“We do not have access to the records of NAV and Skatt Øst [eastern branch of the IRS]. A person who is wanted by us could receive funds from NAV without us knowing about it. The State is investigating with one hand and handing out funds with the other.”
Will grant access to the PST
The major legal obstacles for information-sharing between public agencies are a matter which is being discussed at the highest political levels these days. The July 22 Commission also highlighted this problem in its report.
Minister of Justice Grete Faremo told Aftenposten on Wednesday that she wants to give the PST access to public records.
“I question whether it is appropriate to have these strong barriers limit the exchange of information. When public agencies have information which can help to address a purpose, my question is whether or not this type of information, for example from Nav, should be made available for PST if they request it,” said the Minister of Justice.
The text under the photos in the original article, in order from top to bottom:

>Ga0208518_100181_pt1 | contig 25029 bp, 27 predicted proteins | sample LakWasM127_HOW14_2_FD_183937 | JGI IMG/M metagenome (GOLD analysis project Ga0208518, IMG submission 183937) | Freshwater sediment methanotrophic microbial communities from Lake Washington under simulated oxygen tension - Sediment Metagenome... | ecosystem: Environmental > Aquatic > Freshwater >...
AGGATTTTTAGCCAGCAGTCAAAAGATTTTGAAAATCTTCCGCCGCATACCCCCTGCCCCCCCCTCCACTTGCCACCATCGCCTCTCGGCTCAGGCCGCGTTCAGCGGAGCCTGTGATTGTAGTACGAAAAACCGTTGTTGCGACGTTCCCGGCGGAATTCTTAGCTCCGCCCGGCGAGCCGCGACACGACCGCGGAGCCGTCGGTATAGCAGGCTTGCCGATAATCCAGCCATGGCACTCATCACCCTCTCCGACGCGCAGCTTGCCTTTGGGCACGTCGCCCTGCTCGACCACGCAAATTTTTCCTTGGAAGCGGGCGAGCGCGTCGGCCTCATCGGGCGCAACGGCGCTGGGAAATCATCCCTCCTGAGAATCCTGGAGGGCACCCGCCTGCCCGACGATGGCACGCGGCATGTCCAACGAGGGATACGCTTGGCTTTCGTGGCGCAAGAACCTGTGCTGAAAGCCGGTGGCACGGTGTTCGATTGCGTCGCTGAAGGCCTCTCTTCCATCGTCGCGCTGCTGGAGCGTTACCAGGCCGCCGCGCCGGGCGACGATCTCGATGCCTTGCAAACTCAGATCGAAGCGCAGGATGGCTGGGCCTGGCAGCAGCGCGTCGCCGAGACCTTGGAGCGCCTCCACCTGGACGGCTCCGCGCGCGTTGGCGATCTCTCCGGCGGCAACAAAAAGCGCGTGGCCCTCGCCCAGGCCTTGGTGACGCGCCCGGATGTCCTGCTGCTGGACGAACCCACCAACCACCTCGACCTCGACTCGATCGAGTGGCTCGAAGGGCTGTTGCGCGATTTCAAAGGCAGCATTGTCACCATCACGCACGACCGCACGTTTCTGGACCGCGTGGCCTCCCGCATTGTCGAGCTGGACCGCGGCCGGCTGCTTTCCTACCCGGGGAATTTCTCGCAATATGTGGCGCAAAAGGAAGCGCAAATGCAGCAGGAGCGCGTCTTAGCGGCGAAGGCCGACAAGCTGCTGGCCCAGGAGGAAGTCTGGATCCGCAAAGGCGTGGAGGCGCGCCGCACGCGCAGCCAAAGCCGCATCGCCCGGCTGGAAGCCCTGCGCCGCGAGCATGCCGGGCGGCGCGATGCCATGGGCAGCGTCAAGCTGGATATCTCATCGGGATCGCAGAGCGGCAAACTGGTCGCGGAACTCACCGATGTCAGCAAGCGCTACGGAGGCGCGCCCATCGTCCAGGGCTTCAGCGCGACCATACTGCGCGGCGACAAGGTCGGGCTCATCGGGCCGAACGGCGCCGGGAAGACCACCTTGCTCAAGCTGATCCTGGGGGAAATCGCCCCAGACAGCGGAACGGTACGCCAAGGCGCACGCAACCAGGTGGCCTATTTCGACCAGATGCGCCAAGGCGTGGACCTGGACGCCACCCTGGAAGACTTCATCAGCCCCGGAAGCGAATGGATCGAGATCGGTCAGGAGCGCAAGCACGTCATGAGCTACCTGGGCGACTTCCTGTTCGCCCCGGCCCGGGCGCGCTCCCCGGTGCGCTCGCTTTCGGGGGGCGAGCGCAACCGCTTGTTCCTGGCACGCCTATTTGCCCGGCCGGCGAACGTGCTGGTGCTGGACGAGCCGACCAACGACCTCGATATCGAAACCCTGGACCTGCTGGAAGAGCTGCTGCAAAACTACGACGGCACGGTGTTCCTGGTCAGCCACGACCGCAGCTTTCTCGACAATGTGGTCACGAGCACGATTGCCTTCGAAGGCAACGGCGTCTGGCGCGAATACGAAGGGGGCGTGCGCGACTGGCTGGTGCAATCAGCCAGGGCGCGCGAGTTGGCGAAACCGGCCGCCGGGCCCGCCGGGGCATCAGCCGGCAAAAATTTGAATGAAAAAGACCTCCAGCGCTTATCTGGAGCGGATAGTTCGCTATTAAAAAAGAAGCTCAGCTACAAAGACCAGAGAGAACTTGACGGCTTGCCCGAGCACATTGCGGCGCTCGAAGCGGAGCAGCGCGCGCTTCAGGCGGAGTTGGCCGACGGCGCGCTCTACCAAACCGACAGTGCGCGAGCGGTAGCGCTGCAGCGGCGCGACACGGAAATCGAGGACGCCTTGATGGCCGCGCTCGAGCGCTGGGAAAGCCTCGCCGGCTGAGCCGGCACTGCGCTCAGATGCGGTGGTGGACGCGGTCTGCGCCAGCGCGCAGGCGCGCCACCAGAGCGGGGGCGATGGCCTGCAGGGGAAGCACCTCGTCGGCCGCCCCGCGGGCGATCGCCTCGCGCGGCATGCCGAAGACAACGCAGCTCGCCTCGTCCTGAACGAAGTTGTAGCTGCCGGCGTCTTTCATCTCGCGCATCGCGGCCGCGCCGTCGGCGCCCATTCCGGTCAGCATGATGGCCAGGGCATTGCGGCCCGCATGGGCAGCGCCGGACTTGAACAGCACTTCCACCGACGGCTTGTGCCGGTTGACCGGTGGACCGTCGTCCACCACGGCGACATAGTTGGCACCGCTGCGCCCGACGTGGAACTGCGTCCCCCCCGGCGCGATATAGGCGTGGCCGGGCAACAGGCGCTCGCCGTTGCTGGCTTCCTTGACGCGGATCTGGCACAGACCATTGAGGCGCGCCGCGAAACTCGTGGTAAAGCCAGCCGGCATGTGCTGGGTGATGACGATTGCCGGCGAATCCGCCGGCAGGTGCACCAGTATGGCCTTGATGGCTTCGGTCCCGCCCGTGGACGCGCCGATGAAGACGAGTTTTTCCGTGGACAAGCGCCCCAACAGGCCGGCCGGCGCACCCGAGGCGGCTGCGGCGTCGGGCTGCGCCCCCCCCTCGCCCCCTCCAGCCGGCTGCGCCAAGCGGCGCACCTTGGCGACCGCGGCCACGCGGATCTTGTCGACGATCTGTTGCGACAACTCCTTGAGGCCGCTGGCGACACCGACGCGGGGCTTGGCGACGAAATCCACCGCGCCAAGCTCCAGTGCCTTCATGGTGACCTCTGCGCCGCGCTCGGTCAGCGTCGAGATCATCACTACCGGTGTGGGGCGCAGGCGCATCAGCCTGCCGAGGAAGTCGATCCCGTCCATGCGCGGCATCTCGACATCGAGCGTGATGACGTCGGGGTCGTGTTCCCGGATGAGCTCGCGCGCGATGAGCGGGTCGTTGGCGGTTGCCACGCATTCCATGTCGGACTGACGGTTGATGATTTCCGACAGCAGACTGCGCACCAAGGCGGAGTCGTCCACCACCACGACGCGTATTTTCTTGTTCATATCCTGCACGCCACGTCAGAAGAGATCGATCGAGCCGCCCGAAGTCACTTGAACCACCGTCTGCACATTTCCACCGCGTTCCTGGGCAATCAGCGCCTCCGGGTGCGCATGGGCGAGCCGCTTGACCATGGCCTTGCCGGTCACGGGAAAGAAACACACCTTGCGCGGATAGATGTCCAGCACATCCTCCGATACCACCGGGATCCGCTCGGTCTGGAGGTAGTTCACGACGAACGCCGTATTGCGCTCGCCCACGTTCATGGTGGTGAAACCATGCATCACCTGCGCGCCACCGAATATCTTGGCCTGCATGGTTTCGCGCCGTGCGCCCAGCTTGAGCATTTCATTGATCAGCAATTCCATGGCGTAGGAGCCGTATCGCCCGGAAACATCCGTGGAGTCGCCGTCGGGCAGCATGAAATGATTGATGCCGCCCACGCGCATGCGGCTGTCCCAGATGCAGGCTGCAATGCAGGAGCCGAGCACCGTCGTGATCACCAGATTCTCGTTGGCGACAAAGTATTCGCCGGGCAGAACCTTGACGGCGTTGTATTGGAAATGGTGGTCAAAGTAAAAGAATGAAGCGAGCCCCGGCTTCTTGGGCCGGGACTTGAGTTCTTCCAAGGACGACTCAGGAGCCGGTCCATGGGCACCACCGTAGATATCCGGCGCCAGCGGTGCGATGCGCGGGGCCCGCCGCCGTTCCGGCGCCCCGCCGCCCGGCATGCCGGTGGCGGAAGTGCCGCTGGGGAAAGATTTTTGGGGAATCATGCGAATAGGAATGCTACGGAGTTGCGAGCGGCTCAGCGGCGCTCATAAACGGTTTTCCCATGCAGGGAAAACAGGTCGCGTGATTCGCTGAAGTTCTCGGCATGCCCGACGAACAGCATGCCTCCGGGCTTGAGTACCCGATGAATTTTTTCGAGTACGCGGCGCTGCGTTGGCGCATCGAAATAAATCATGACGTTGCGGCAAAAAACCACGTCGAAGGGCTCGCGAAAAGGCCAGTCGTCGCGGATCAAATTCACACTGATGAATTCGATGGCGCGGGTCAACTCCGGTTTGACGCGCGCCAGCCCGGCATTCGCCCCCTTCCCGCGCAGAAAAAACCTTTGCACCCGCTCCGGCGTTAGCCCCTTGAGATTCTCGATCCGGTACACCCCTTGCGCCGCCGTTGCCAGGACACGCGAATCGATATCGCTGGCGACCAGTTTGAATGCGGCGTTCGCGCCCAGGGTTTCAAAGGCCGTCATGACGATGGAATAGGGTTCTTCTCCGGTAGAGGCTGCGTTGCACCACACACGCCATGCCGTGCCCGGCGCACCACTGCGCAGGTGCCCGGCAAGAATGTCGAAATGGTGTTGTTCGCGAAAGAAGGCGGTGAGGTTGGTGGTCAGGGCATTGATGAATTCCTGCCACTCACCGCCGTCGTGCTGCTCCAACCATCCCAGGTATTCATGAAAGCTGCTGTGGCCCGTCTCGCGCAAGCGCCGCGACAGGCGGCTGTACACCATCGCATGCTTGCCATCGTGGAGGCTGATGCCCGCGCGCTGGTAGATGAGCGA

Wanted for attempted murder: Ahmed Hassan Jama is wanted for attempted murder after having shot a Norwegian-Pakistani 27-year-old repeatedly in Ellingsrud on July 30.
Wanted for knife murder: Donatas Majauskas (24) is home in Lithuania. Norwegian police have put out an APB on him for a knife murder of a 31-year old Lithuanian in Re on February, 20 2011.
Wanted for Drug TRAFFICKING: Iraqi coach Arkan Musa Jaf (29) was indicted for having imported and sold a total of 4.6 kilograms of heroin in Norway. In October 2008, he escaped from the Bergen County Court while being accompanied into the courthouse jail during a break. In February 2009, the 29-year-old was sentenced in absentia to nine years in prison. Now he wants to return to Norway to serve his penalty.